Our Semi-Serious Autocrossing Debut Preview

by Alan J. Claffie

We're about to embark on semi-serious autocrossing, something that we've been talking about doing since we picked up that first Miata a year and a half ago.

Why it's taken a year and a half to go from the "talking about" stage to the "actually doing" stage is kind of a mystery, although we will admit that if we weren't playing wanna-be race car drivers this weekend, we'd be far away watching minor-league NASCAR at Watkins Glen. And while we have nothing against the Glen - the track's media guy emailed me earlier this week asking if we were coming, first time that's happened that I can recall - we're expecting that motorsports from a participant's perspective is going to be a lot more entertaining than from a spectator's perspective, regardless of how close to the "inside" we managed to get compared to other spectators.

Our competitive debut in organized motorsports will come on Sunday. We've signed up to run with a group called Autocrossers, Inc. which I think is somehow affiliated with SCCA, at least affiliated enough to require at least a weekend-long SCCA membership to participate. We'll be running in one of the parking lots at FedEx Field, the home of the Washington Redskins, a 25-minute ride from home.

Since AI is somehow SCCA-related, it uses that club's rulebook for determining how a car is classed, and that's something I didn't really want to get mixed up with. I'd always thought that I'd run with another area club that doesn't sweat make and model and how a particular car is modified, but instead running everyone in one big group and determining who's better than whom with a complicated indexing system. But that group has been chock full of participation, to the point that it hasn't been allowing newbies to join up basically since we got our first Miata.

SCCA's classification system is complicated. It doesn't take much to get a car modified out of the "Stock" classes - I've done that to both my cars with aftermarket springs and Kate's Mazdaspeed MX-5 is pushed out because it has a Flyin' Miata intercooler upgrade. This would put us in C Street Prepared (as opposed to C Stock) and BSP respectively. But the '90 is bounced into some uber-serious class with its airbag removed, and it, like the '99, has Flyin' Miata frame rail reinforcements.

For our first event, we'll take the '99, call it a CSP car and hope nobody notices the frame rails. I made that last part a little easier by spraying them flat black the other day. We're not really competing against the other CSP cars in the first place since we're going to be running in a separate Novice class against other newbies. And we're not really going to be competitive against the other CSP cars, frame rails notwithstanding, since we haven't bitten the bullet and bought the super sticky tires that everyone else has.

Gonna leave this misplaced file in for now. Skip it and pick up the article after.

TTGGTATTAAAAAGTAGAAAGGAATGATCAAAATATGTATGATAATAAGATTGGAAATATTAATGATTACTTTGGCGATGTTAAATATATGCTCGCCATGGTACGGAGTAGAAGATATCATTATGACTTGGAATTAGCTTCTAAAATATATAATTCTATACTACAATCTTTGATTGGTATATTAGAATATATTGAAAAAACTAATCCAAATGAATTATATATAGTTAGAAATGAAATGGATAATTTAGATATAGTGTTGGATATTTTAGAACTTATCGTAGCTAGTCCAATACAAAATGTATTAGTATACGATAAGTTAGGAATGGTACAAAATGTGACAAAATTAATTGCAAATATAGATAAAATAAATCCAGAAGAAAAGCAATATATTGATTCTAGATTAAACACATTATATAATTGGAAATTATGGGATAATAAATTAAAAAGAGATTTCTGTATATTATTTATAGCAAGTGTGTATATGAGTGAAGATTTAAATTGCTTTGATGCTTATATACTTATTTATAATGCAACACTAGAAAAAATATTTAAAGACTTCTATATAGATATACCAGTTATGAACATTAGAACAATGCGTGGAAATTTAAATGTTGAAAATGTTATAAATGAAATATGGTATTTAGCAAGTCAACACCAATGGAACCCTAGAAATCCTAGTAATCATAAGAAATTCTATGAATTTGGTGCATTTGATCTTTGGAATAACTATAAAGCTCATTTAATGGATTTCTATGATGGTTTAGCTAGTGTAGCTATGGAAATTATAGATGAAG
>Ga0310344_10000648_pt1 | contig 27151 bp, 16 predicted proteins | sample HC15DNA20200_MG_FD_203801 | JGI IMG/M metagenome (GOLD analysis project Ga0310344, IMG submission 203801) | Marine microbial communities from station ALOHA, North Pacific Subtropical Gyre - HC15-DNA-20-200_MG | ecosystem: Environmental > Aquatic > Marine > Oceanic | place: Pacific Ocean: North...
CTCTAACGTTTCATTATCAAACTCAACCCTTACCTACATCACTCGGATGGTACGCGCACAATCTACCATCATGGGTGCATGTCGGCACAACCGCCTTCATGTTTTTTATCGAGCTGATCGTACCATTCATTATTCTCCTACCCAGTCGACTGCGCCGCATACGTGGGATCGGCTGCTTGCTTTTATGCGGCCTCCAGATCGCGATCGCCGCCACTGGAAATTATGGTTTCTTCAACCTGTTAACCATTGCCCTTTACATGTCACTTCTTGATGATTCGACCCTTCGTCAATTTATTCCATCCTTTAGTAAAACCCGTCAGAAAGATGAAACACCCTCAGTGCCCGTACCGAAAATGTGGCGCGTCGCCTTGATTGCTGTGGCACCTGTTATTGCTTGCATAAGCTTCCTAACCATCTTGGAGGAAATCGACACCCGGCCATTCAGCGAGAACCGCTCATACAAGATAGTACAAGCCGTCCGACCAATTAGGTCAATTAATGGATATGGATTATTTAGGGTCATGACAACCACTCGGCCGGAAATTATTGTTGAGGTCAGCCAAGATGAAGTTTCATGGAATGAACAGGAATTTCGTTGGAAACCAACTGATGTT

We did buy tires, though. Those familiar with our autocross exploits at Myrtle Beach and Texas are, no doubt, also familiar with my whines about Kuhmo AST tires and their sloppiness when pushed. I'm not ready to throw them out, although the rears are starting to show wear, so I took a spare set of 14x6 Miata "daisies" and got a cheap set of Falken Azenis to put on those. As I write this, the tires are mounted on the wheels but they're not on the car. Hopefully in the next day or so we'll get decent weather and we can ge them on and take them for a ride to knock the new off them before Sunday.

With these Falkens we still won't be competitive in CSP and everyone else's R compound near-race tires, but there is light at the end of the tunnel. There is a street tire class that they'd work better in. but the only wrinkle is that the SCCA class, STS, is not open to '99 and newer Miatas. On the plus side, Autocrossers Inc. has their own class, STX2, that runs newer Miatas on street tires. Too bad the car's not legal for that class with those darn frame rails.

This could be addressed fairly easily. The rails are bolted on, and while it's not that great a job to think about, they can come off in an hour's time. But it's easier to leave them on and assume nobody will protest them (being fairly uncompetitive will help here) than mess with the car. We have to remember that autocross is a ten times a year thing, but finding fun roads can happen any day I want. The frame rails do a great job stiffening up the car, so they'll stay.

Hopefully we'll come back to this space soon after Sunday reporting a fun time if not on-track success. We're running dear old dad's livery, #93 fielded by Parsimonious Racing, so we want to do at least passably well to not completely ruin any goodwill that comes with that number and team.

More later.

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